Unusual Ingredient of the Week - Mutton

That’s right, mutton, the meat that your grandparents used to have for Sunday Lunch. Call it Mutton, Hogget or a grown up Lamb, after years of being relegated to your grans dining table, this meat is bound for a revival.
Mutton is highly esteemed in North African, Mediterranean and Indian cuisine but curiously went out of fashion in the UK, along with whitebait and sherry served in the hollow of an avocado, some time in the 70s.
Fortunately though, there is a small but ever increasing group of organic farmers who are leaving the lambs to graze on pastures green for much longer than has been typically traditional: hogget for a year and mutton for 18 months. Not only this but a new campaign, spearheaded by Prince Charles, called Mutton Renaissance is also causing major ripples within the restaurant industry.
What this extra time spent grazing and growing in lush green fields achieves is a fattier meat that is much darker in colour and much richer in flavour. It is best suited to long, gently braising which allows the tough proteins in the meat to break down and become meltingly tender.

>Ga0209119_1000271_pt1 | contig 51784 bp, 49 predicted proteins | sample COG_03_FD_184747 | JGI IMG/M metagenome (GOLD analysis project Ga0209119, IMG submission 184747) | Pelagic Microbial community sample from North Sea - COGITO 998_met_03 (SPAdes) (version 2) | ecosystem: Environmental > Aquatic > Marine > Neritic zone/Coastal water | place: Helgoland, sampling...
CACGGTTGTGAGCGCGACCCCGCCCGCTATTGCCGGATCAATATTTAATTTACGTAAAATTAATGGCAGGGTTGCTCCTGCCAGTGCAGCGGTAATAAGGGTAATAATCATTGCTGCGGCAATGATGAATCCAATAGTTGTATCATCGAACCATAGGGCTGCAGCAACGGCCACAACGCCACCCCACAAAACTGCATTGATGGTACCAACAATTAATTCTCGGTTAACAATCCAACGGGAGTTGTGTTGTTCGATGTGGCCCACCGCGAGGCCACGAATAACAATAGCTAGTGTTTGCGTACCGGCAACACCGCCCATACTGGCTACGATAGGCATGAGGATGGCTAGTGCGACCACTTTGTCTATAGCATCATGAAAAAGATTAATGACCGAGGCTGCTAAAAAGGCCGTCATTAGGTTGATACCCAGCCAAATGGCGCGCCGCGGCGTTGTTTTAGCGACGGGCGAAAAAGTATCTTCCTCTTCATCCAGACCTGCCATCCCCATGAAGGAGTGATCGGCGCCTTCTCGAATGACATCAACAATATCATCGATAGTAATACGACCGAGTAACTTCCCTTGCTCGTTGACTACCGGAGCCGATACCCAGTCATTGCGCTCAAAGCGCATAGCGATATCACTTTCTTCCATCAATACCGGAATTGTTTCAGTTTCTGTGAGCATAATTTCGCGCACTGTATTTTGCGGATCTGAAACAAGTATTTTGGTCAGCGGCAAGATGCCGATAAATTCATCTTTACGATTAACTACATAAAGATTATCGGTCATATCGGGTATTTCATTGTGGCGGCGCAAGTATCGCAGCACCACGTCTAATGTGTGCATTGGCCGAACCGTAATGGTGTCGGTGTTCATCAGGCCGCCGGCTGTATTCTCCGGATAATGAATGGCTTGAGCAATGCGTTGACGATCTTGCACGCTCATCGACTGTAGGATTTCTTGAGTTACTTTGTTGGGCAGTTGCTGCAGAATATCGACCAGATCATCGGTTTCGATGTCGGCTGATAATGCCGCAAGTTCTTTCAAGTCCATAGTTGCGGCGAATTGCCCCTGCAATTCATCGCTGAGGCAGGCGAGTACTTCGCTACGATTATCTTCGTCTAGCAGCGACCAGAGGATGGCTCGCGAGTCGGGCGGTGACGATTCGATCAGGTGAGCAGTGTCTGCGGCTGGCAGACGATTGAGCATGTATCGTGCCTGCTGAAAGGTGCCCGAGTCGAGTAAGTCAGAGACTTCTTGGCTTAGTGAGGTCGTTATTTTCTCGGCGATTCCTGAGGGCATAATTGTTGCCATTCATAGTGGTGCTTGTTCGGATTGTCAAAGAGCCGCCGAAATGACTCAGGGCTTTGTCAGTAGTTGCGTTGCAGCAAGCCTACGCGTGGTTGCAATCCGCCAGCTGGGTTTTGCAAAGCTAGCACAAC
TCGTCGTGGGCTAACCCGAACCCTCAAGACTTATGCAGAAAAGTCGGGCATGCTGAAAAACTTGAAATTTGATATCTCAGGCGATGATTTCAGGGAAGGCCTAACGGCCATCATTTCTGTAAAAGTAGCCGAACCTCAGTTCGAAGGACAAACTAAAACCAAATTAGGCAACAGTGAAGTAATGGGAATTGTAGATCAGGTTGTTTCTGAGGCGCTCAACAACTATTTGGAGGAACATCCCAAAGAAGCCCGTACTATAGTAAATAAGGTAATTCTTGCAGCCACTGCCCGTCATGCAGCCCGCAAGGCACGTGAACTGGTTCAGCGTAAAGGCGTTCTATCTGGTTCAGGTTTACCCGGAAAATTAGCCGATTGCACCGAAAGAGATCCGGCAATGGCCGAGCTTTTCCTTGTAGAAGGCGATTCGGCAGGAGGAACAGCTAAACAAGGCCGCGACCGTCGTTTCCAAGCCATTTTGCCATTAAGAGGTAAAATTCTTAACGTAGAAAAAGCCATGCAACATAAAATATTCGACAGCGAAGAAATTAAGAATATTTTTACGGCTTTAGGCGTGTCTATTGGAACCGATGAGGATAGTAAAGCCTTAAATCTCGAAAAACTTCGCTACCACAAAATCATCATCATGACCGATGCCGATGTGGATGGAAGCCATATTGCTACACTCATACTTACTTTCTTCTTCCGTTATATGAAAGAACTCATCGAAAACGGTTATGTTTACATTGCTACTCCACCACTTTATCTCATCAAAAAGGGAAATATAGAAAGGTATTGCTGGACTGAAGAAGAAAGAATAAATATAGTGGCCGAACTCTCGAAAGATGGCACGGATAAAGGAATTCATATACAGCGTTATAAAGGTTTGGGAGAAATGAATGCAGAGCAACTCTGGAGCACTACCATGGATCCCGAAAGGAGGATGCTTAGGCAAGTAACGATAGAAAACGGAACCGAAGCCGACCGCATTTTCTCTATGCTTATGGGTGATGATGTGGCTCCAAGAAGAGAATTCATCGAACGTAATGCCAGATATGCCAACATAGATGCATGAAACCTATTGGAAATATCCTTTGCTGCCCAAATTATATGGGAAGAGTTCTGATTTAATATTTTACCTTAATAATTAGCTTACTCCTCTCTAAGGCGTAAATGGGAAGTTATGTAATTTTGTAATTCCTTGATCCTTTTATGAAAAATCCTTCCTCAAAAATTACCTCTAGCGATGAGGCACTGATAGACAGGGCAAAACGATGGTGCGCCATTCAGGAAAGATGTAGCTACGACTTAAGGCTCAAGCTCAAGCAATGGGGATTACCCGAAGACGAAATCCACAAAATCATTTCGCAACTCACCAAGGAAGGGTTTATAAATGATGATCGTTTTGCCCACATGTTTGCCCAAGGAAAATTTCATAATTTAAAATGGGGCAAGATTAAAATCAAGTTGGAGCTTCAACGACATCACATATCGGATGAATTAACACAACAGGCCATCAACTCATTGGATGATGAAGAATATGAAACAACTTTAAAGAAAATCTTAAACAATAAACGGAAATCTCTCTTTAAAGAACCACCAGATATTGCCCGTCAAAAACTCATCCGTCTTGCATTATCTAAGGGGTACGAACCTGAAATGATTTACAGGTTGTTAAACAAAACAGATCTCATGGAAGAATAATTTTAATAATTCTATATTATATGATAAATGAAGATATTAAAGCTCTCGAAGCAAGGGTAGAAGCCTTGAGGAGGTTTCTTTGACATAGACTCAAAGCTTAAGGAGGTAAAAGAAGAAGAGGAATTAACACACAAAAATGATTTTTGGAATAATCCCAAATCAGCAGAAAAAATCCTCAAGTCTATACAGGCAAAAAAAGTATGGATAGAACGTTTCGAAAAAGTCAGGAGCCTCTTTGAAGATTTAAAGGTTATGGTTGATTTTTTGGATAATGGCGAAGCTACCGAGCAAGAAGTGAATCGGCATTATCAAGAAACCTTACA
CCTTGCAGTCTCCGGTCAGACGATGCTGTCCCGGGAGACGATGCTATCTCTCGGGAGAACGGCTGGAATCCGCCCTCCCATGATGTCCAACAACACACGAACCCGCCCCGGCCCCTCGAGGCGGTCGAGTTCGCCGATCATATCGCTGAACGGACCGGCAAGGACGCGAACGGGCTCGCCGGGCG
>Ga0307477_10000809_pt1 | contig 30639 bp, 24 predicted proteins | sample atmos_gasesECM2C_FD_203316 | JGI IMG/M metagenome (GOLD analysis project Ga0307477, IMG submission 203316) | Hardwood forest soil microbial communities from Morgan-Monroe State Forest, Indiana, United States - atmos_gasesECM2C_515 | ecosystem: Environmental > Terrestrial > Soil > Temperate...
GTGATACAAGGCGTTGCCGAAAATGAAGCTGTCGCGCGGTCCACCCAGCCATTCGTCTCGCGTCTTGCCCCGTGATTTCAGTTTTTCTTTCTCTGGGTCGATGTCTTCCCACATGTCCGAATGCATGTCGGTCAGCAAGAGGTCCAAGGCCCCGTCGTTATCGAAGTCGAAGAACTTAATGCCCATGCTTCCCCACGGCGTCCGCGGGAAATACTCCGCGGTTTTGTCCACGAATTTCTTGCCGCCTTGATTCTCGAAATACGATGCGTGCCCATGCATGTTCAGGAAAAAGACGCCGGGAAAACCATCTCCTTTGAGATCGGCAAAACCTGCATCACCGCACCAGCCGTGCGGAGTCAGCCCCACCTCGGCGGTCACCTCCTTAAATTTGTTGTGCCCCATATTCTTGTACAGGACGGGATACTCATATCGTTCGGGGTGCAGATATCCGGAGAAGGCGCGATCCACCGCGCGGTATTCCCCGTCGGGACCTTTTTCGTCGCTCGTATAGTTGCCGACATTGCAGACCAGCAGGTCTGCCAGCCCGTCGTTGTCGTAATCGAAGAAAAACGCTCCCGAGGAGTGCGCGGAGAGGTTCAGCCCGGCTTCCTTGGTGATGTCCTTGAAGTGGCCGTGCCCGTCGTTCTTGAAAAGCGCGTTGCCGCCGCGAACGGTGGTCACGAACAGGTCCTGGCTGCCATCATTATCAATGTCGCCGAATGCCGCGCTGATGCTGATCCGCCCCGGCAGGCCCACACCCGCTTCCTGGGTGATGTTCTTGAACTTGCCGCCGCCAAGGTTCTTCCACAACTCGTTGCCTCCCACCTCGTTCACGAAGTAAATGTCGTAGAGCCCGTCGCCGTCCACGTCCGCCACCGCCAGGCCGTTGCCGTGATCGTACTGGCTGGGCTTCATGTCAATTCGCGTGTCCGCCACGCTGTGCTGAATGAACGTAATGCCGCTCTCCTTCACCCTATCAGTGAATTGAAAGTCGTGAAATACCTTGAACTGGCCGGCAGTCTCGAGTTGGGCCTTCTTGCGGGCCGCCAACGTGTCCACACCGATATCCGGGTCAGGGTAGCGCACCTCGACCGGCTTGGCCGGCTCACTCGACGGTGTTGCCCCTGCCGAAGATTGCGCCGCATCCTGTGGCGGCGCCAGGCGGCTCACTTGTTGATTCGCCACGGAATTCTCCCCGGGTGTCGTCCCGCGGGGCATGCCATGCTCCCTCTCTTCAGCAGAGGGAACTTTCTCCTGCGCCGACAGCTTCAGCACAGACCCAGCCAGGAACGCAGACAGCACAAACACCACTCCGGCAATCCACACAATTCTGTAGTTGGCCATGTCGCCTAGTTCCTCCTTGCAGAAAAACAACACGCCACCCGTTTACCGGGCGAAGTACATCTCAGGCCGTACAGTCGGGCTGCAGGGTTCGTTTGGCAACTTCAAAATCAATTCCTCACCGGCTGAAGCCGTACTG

Whilst the flavour is stronger than lamb, it is not gamily so, it resembles braised beef but with a more solid and satisfying taste.
I recently purchased an underused cut of Mutton (or Lamb for that matter), rolled breast, from the Well Hung Meat Company where it was very reasonably priced. Other cuts of Mutton currently available are the more common leg, chops and shoulder, as well as pre-packed diced. All of Well Hungs mutton is over 18 months old and hung for 2 weeks, which enhances its wonderful flavour. I am already planning a dinner party whereby the edible guest of honour is a Seven Hour Cooked Leg of Mutton.
Because I chose the rolled breast of lamb, I thought that a gentle daube or pot roast method of cooking would be perfect. I consulted several recipe books and some online advice before settling on Judy Rodgers sage-like advice in the Zuni Cafe Cookbook.
Rodgers advice is never less than impeccable and trustworthy. She doesn’t patronise the reader with the “Look, one day you might be able to be almost (but not quite) as brilliant as me in the kitchen!” mentality that so many chefs’ books exude. She simply wants the home cook to make the most of ingredients we have in our kitchens and prepare them in the best way to extract the maximum flavour from them. And after all, what is the point of a huge ego without ingredients?
I tweaked the original recipe only slightly to suit what I had in the fridge; the original was for a joint of beef and of course I had the breast of lamb. The other ingredients were truly rustic and simple: carrots, celery, onions, garlic, red wine and a pigs trotter. Yes, another pigs trotter. That's it on the right handside of the Mutton, there in the pan (left).